Our photographers have been busy exploring the intricacies of outdoor Missouri. See if you can guess this month’s natural wonder.
Q. How can I tell the difference between northern and midland watersnakes?
A. Northern watersnakes (Nerodia sipedon sipedon) and midland watersnakes
(Nerodia sipedon pleuralis) are two closely related subspecies that can be difficult to differentiate. Although northern watersnakes can be found in almost every county in the upper two thirds of the state, they are gradually replaced by midland watersnakes the farther south you go.
Because their color varies and darkens with age, correctly identifying northern and midland watersnakes can be tricky. However, knowing a few traits can help.
A northern watersnake tends to be gray to brown with numerous dark brown bands along the first third of its body. The bands lose definition toward the tail, resembling blotches. Its dorsal cross bands are reddish brown, dark brown, or nearly black. The color of the belly varies, but generally is a combination of cream or yellow, marked by irregularly spaced half-moons.
The midland watersnake is tan or reddish brown with similarly colored cross bands and blotches. Some are almost orange with brown markings. The belly is usually yellow with irregularly spaced orange, red, or brown markings.
Watersnakes prefer aquatic habitats, such as creeks, rivers, sloughs, ponds, lakes, and swamps. Midland watersnakes particularly enjoy the clear, cool gravel bed creeks typical of the southern Missouri Ozarks.
As with all harmless watersnakes native to Missouri, both northern and midland watersnakes are often misidentified as venomous western cottonmouths or copperheads and needlessly killed. The cottonmouth and copperhead are pit vipers, so they have distinct facial pits between the eyes and nostrils and diamond-shaped heads. In contrast, watersnakes have rounded heads and lack the facial pits of their venomous counterparts. Also, cottonmouths are not good climbers, while watersnakes bask in the sun, high on tree limbs.
Q. What kind of salamander is this?
A. This is a mudpuppy (Necturus maculosus). Totally aquatic their entire lives, mudpuppies have slender brown to gray bodies and feathery pink or red gills fluttering from their necks. Unlike most other salamander species that lose their gills as they mature, mudpuppies retain their gills permanently.
Mudpuppies live in permanent bodies of water, such as lakes, large creeks, and rivers, including the Mississippi and Missouri rivers.
Although they live throughout the state — with the exception of northwestern and north central Missouri — they are not easy to find. They tend to remain hidden under rocks and logs until night when they can hunt for food. They eat almost any aquatic creature they can find, including crayfish, small mussels, small fish, worms, and insects.
They are often mistaken for hellbenders. However, mudpuppies are much smaller in size, lack prominent folds of skin along their sides, and retain gills as adults.
There is nothing better than being outdoors in the early summer. This is my favorite time of year. The air is warm, the birds are singing, frogs are croaking, and the best part is the catfish are biting.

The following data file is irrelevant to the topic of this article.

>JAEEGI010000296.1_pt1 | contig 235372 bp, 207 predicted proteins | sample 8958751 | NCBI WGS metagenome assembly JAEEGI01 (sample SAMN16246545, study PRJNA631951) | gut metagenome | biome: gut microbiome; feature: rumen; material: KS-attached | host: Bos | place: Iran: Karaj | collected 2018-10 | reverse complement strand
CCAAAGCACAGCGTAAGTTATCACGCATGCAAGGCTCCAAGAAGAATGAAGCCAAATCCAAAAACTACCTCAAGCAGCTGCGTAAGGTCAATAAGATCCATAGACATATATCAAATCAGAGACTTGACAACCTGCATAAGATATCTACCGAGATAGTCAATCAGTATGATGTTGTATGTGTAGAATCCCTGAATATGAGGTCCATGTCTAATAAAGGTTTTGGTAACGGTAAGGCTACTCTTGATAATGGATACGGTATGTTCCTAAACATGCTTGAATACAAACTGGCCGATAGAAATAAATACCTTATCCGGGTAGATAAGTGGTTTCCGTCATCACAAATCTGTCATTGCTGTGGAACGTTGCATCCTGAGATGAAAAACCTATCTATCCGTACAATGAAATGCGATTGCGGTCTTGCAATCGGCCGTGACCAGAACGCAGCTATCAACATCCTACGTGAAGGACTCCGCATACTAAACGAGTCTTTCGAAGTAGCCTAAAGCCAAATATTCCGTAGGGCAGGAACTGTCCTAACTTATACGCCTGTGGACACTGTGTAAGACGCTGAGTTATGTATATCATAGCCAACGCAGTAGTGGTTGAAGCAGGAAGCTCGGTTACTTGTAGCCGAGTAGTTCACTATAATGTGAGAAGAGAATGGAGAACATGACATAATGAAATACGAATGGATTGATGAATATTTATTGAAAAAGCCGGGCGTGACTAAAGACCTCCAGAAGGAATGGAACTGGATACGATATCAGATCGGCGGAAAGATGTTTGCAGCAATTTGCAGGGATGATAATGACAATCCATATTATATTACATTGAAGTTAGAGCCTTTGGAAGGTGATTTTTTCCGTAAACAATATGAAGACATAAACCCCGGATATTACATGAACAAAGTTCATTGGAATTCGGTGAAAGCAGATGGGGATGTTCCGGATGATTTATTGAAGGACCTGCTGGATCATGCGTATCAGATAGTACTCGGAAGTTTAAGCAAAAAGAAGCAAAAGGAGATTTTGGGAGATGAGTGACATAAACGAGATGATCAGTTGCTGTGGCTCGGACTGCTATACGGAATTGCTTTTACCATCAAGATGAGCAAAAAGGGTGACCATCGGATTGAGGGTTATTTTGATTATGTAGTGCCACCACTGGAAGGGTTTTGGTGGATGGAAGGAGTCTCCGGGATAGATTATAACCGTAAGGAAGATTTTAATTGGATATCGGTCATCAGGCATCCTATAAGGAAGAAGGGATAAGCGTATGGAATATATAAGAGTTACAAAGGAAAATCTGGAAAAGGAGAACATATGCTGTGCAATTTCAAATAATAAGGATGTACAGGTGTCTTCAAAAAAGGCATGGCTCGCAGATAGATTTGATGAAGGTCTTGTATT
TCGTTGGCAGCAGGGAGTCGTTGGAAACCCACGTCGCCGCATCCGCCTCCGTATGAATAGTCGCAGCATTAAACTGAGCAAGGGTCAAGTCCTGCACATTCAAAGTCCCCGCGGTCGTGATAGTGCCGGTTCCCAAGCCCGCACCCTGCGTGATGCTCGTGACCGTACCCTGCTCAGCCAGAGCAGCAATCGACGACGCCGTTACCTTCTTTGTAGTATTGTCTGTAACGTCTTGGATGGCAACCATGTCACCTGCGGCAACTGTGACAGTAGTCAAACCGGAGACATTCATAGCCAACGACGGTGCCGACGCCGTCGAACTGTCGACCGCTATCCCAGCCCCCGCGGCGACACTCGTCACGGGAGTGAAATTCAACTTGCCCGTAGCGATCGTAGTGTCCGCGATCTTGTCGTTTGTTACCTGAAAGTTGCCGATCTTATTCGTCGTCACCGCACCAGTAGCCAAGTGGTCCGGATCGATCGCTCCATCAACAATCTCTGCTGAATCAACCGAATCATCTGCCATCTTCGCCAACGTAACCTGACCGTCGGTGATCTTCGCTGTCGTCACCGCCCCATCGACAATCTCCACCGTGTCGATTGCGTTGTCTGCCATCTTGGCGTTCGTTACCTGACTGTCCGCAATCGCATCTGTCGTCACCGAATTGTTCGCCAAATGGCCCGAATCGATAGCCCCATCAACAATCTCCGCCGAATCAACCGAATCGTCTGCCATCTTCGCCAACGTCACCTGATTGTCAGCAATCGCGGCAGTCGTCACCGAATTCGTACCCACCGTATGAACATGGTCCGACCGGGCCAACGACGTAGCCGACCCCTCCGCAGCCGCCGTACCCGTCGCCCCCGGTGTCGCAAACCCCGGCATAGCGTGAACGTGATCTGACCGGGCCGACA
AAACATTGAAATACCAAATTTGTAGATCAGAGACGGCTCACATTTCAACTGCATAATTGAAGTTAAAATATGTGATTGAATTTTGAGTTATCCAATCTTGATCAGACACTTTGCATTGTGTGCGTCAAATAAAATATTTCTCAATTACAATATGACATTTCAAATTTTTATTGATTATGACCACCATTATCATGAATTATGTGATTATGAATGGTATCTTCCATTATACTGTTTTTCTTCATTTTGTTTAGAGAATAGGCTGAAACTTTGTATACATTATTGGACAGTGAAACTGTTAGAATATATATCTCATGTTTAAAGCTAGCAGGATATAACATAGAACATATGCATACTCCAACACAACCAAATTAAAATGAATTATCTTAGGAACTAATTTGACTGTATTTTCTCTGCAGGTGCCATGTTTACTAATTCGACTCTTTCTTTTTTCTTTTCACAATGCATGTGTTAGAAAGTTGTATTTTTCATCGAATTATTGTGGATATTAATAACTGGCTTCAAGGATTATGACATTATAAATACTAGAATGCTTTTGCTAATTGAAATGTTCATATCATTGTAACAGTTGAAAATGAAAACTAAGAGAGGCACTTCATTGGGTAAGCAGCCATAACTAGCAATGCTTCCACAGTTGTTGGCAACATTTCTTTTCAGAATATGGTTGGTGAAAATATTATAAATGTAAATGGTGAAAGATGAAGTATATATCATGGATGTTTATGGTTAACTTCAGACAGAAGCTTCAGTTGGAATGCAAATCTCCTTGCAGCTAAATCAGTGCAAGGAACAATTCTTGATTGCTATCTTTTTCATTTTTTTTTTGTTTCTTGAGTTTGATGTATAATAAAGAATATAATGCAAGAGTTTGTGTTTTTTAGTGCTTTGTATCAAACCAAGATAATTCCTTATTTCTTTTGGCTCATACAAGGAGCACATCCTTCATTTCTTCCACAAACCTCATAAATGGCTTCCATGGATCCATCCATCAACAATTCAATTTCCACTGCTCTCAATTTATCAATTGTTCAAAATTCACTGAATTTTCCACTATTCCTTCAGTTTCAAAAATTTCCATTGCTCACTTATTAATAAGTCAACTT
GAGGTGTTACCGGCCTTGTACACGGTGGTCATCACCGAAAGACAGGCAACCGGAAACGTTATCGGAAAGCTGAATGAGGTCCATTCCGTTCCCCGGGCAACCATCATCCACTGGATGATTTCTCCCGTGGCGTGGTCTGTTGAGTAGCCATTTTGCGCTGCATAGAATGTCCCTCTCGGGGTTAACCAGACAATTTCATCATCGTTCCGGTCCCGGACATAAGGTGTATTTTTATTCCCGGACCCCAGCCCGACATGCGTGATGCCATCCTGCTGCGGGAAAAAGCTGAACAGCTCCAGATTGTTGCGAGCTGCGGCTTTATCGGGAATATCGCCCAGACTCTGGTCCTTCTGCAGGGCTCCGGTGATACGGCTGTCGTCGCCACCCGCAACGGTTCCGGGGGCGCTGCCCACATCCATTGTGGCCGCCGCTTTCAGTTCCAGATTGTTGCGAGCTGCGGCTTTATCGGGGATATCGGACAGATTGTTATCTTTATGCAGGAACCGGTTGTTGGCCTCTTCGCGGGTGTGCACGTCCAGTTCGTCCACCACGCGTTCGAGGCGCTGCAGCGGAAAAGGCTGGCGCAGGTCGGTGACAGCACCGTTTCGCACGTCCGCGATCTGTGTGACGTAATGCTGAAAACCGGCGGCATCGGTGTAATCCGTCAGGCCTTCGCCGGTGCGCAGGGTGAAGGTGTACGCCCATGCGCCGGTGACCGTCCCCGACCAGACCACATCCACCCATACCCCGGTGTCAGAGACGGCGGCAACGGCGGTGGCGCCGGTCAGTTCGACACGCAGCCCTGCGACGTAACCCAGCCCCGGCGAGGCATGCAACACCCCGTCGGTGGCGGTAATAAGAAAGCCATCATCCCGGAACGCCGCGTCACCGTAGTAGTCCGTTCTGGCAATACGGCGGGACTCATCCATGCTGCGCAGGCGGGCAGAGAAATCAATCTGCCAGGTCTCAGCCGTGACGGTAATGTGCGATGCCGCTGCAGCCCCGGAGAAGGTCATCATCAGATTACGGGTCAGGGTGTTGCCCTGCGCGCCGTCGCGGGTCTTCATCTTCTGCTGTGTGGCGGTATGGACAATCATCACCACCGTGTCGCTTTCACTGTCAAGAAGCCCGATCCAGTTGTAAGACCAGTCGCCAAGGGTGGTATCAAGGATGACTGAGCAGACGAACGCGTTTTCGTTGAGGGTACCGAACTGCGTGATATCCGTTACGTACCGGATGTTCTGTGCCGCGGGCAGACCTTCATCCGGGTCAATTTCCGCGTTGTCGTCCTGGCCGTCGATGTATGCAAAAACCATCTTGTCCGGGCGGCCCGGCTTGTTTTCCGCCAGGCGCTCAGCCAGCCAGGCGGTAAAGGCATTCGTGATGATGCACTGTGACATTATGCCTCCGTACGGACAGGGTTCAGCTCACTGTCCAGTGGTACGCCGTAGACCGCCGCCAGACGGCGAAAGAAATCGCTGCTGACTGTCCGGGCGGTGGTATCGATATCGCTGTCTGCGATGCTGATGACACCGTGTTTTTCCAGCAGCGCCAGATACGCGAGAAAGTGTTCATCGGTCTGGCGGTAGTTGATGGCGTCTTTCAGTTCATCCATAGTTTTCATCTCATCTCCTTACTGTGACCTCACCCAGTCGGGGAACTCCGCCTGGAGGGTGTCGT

Missouri offers incredible opportunities to fish for channel, blue, and flathead catfish. Whether you are a serious angler out for the monster cats or just want to spend a lazy day on the dock, bank, or boat, the options are endless. If you prefer fishing on the river, the mighty Mississippi is quite the experience. If you are like me and enjoy fishing impounded waters, visit one of the state’s many lakes and reservoirs, such as the Lake of the Ozarks, Bull Shoals, or Table Rock.
The Missouri Department of Conservation offers another popular option — stocked lakes. For example, August A. Busch Memorial Conservation Area, located in the St. Louis Region, has more than 30 lakes, many stocked with channel catfish.
There are many methods used for catching catfish. I am a pole-and-line gal myself, but that is just the beginning. Trotline, throw line, limb, bank, and jug lines are all acceptable methods. Check out huntfish.mdc.mo.gov/fishing
for specific regulations and areas.
Lexis Riter is the conservation agent for Jefferson County. If you would like to contact the agent for your county, phone your regional conservation office.
The common milkweed blooms from May through August in upland fields, prairies, pastures, glades, and along roadsides and the edges of wooded areas. Its pink or lilac flowers are very fragrant, while its leaves are broad. It usually reaches a height of 3–4 feet, but can grow as tall as 6 feet. Of the 17 species of milkweed found in Missouri, this variety is most commonly seen. The common milkweed is extremely important in conserving the monarch butterfly, whose numbers are plummeting. Adult monarchs lay eggs on milkweeds, and once hatched, the caterpillars eat the milkweed’s foliage. The caterpillars store the milkweed’s toxic sap, making them unpalatable to would-be predators. —photograph by David Bruns
Editor - Angie Daly Morfeld
Art Director - Cliff White
Associate Editor - Bonnie Chasteen
Staff Writer - Heather Feeler
Staff Writer - Kristie Hilgedick
Staff Writer - Joe Jerek
Photographer - Noppadol Paothong
Photographer - David Stonner
Designer - Les Fortenberry
Designer - Marci Porter
Designer - Stephanie Thurber
Circulation - Laura Scheuler